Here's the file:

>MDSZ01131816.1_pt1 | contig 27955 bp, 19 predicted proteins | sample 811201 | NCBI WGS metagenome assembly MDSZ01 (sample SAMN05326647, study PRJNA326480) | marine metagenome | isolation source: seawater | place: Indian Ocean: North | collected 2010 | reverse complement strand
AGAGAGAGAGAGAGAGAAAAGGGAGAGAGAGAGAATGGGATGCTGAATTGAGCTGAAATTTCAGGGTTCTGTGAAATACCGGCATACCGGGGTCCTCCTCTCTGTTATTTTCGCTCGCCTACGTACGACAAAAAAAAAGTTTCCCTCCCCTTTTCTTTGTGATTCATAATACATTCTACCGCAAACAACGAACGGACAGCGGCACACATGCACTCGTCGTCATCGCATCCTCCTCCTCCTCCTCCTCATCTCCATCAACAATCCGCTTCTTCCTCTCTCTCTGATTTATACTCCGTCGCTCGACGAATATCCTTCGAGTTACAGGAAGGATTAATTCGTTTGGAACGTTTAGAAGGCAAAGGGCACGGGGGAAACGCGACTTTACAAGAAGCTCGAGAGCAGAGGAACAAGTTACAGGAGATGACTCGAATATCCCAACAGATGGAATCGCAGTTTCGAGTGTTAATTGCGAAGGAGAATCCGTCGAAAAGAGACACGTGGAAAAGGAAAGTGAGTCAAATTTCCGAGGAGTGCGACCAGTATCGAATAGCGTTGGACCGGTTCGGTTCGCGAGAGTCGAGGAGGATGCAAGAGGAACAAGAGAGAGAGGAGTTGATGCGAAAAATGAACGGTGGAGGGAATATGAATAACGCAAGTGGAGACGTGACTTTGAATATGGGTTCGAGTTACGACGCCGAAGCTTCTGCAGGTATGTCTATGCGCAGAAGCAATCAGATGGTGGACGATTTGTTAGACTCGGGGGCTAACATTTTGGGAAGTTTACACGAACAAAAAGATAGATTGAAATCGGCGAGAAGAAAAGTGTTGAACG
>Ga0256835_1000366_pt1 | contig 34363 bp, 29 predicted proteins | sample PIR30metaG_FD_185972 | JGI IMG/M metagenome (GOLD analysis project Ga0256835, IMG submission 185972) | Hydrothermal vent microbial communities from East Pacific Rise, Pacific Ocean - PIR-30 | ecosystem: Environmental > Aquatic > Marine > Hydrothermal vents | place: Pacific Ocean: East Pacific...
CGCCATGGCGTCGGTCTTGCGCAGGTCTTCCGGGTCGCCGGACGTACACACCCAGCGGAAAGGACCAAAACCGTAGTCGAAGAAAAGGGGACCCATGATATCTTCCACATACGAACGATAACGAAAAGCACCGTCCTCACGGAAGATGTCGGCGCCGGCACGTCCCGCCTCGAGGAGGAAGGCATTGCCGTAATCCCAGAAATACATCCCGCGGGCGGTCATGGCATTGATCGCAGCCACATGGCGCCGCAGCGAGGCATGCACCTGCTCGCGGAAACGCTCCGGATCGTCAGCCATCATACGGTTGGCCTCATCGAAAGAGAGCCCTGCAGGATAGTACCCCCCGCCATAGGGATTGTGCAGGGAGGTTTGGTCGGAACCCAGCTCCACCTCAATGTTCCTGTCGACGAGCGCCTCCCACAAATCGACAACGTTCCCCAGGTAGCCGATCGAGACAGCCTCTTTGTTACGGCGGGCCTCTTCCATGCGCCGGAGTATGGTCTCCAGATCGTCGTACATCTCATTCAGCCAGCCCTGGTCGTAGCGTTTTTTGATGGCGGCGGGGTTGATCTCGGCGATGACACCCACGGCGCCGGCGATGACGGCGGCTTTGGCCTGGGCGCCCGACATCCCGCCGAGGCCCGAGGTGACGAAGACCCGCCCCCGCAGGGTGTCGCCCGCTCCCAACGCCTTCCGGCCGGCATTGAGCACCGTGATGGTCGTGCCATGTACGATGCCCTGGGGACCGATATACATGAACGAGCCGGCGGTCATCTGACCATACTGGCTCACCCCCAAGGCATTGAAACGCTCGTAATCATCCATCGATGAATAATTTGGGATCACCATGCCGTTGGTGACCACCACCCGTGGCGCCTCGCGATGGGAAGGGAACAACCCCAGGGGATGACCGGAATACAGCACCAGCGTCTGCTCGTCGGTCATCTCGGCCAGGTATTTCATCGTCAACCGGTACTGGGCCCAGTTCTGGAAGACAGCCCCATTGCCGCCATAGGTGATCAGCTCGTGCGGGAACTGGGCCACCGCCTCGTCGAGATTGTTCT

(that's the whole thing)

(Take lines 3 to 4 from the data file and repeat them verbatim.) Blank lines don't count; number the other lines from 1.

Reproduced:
>Ga0256835_1000366_pt1 | contig 34363 bp, 29 predicted proteins | sample PIR30metaG_FD_185972 | JGI IMG/M metagenome (GOLD analysis project Ga0256835, IMG submission 185972) | Hydrothermal vent microbial communities from East Pacific Rise, Pacific Ocean - PIR-30 | ecosystem: Environmental > Aquatic > Marine > Hydrothermal vents | place: Pacific Ocean: East Pacific...
CGCCATGGCGTCGGTCTTGCGCAGGTCTTCCGGGTCGCCGGACGTACACACCCAGCGGAAAGGACCAAAACCGTAGTCGAAGAAAAGGGGACCCATGATATCTTCCACATACGAACGATAACGAAAAGCACCGTCCTCACGGAAGATGTCGGCGCCGGCACGTCCCGCCTCGAGGAGGAAGGCATTGCCGTAATCCCAGAAATACATCCCGCGGGCGGTCATGGCATTGATCGCAGCCACATGGCGCCGCAGCGAGGCATGCACCTGCTCGCGGAAACGCTCCGGATCGTCAGCCATCATACGGTTGGCCTCATCGAAAGAGAGCCCTGCAGGATAGTACCCCCCGCCATAGGGATTGTGCAGGGAGGTTTGGTCGGAACCCAGCTCCACCTCAATGTTCCTGTCGACGAGCGCCTCCCACAAATCGACAACGTTCCCCAGGTAGCCGATCGAGACAGCCTCTTTGTTACGGCGGGCCTCTTCCATGCGCCGGAGTATGGTCTCCAGATCGTCGTACATCTCATTCAGCCAGCCCTGGTCGTAGCGTTTTTTGATGGCGGCGGGGTTGATCTCGGCGATGACACCCACGGCGCCGGCGATGACGGCGGCTTTGGCCTGGGCGCCCGACATCCCGCCGAGGCCCGAGGTGACGAAGACCCGCCCCCGCAGGGTGTCGCCCGCTCCCAACGCCTTCCGGCCGGCATTGAGCACCGTGATGGTCGTGCCATGTACGATGCCCTGGGGACCGATATACATGAACGAGCCGGCGGTCATCTGACCATACTGGCTCACCCCCAAGGCATTGAAACGCTCGTAATCATCCATCGATGAATAATTTGGGATCACCATGCCGTTGGTGACCACCACCCGTGGCGCCTCGCGATGGGAAGGGAACAACCCCAGGGGATGACCGGAATACAGCACCAGCGTCTGCTCGTCGGTCATCTCGGCCAGGTATTTCATCGTCAACCGGTACTGGGCCCAGTTCTGGAAGACAGCCCCATTGCCGCCATAGGTGATCAGCTCGTGCGGGAACTGGGCCACCGCCTCGTCGAGATTGTTCT